By now, NASA was preparing a third rocket. The USS Armstrong was also planning to send more rockets, which were going to be in sync with NASA’s rocket. Soon enough, the third rocket was already at the launch site, and the countdown started. Sixty… fifty-nine… ten… night… eight… seven… six… five… four… three… two… one… blast off. The rocket made a roaring sound, and to the spectators it sounded like the loudest launch. Off to the west they also saw a bright red light that looked like another rocket. They realized that this was a nuclear rocket going off in Japan. Quickly enough, the Japanese airspace was contacting NASA, saying that they hacked into NASA’s countdown and launched their nuclear rocket at the same time. So now they had three different sources of rockets.
And on and on this went, both countries and warships sending up rockets until the red giant entered the Earth’s atmosphere.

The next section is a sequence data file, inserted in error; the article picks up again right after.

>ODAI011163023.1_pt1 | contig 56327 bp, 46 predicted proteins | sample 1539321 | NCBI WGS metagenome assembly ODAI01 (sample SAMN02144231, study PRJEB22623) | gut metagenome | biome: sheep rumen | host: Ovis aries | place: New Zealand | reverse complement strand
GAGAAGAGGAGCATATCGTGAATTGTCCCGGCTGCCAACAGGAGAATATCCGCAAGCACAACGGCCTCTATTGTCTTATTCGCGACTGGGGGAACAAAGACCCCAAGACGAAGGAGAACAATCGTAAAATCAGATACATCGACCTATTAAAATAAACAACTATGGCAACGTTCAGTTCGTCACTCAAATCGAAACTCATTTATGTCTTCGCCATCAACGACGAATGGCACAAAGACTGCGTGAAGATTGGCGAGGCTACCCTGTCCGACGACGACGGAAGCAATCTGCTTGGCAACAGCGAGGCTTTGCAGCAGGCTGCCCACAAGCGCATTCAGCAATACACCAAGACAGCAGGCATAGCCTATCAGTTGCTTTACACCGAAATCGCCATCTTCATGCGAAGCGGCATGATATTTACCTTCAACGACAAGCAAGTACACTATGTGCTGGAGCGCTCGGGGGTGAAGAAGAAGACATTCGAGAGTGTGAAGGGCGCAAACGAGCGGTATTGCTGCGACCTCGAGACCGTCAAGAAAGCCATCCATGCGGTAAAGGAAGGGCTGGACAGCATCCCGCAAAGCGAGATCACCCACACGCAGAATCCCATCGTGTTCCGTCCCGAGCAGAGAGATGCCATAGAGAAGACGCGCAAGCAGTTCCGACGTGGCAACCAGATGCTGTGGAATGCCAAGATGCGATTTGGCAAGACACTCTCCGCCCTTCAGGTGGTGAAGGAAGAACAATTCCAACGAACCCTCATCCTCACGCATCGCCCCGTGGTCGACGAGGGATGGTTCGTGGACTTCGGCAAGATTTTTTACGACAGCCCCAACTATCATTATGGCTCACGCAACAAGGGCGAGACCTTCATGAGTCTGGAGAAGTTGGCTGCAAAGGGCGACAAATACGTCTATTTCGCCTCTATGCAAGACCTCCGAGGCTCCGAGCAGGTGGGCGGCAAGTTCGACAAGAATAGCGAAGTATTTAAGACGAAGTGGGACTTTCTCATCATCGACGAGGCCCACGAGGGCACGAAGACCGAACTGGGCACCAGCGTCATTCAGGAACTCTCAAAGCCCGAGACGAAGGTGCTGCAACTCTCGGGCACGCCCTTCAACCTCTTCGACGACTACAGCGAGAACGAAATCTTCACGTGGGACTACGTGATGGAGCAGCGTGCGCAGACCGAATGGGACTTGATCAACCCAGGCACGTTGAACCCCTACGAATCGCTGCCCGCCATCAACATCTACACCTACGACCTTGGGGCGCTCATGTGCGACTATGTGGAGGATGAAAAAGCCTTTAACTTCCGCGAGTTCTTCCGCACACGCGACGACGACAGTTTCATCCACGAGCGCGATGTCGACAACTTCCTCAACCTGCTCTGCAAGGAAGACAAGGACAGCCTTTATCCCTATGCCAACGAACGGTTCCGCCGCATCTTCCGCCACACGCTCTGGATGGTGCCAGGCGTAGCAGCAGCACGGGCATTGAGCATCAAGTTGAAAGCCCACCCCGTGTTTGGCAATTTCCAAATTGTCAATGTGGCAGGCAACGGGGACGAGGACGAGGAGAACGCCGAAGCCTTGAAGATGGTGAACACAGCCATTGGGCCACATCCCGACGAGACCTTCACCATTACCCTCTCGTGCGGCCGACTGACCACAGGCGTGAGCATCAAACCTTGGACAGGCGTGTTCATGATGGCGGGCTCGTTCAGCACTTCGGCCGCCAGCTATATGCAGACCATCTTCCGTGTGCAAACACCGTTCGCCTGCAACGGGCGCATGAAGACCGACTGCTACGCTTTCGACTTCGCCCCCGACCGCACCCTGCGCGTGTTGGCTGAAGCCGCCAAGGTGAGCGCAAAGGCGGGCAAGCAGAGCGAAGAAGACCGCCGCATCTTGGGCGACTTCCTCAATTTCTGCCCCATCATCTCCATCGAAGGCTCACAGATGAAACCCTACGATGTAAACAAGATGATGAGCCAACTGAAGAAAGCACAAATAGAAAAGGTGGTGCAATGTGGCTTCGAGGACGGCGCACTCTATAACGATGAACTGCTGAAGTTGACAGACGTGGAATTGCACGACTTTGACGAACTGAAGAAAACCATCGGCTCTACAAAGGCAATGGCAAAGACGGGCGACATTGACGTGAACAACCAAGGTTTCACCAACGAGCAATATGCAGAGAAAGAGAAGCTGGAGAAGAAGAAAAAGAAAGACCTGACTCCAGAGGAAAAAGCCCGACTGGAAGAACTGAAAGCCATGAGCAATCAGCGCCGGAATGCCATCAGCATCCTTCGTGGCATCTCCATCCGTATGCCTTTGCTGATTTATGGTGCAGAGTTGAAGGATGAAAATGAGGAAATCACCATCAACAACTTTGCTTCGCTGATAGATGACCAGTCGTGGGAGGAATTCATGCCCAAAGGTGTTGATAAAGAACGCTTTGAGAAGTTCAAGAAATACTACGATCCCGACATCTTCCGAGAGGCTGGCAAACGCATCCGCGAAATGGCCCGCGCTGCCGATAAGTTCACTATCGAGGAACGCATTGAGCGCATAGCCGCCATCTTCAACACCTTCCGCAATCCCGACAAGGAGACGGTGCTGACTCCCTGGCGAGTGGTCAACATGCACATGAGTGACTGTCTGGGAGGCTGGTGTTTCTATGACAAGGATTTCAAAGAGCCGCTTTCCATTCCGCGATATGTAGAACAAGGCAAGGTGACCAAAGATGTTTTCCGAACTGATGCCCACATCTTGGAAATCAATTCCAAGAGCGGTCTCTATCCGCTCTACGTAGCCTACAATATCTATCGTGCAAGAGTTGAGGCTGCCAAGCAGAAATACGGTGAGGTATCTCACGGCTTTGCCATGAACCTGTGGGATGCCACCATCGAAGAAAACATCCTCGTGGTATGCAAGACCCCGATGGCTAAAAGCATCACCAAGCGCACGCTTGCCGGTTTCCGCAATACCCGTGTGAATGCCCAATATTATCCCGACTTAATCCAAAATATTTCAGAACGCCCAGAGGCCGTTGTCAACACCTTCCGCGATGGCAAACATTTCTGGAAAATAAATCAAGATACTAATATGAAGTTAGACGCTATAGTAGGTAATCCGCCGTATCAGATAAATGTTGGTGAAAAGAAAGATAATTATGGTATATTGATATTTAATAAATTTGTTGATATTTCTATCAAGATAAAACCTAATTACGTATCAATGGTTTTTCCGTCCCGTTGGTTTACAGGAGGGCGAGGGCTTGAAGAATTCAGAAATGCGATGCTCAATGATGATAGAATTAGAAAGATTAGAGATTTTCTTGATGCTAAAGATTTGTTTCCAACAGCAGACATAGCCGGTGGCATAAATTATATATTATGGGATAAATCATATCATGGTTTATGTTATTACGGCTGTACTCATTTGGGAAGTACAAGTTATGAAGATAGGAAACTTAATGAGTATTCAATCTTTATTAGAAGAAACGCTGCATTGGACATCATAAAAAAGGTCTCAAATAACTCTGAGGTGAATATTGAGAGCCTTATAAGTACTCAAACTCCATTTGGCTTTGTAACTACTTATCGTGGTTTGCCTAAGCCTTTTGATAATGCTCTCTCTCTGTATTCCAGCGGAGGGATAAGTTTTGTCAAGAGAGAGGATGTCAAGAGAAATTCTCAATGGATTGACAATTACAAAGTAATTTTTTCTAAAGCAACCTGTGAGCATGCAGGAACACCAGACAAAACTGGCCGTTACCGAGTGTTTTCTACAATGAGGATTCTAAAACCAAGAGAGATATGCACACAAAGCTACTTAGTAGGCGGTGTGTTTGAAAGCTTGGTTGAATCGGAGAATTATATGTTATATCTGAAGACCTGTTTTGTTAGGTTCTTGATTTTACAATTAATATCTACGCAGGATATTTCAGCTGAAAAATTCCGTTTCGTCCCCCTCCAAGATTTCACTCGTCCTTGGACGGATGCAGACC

10 hours, 21 minutes, 43 seconds, red giant entered Earth’s atmosphere
Now, all over the world, TV stations and radio stations were given instructions by NASA to teach their viewers and listeners how to build small rockets and launch them. So, all over the world, elders, newborns, people in wheelchairs, and people in the emergency room were all building rockets. This was life or death here. The surgeons who were doing life or death surgeries equipped the patients with the right supplies to build rockets. All of these rockets would be the size of those rockets that you would make for a science fair project. They made all of the rockets sync up to NASA’s control center, so they would all launch at the same time. Once all the rockets in the world were launched, the whole world looked up in astonishment. Half an hour later, they saw many millions of pieces coming from the red giant. But there was still one big rock, bigger than all the other ones.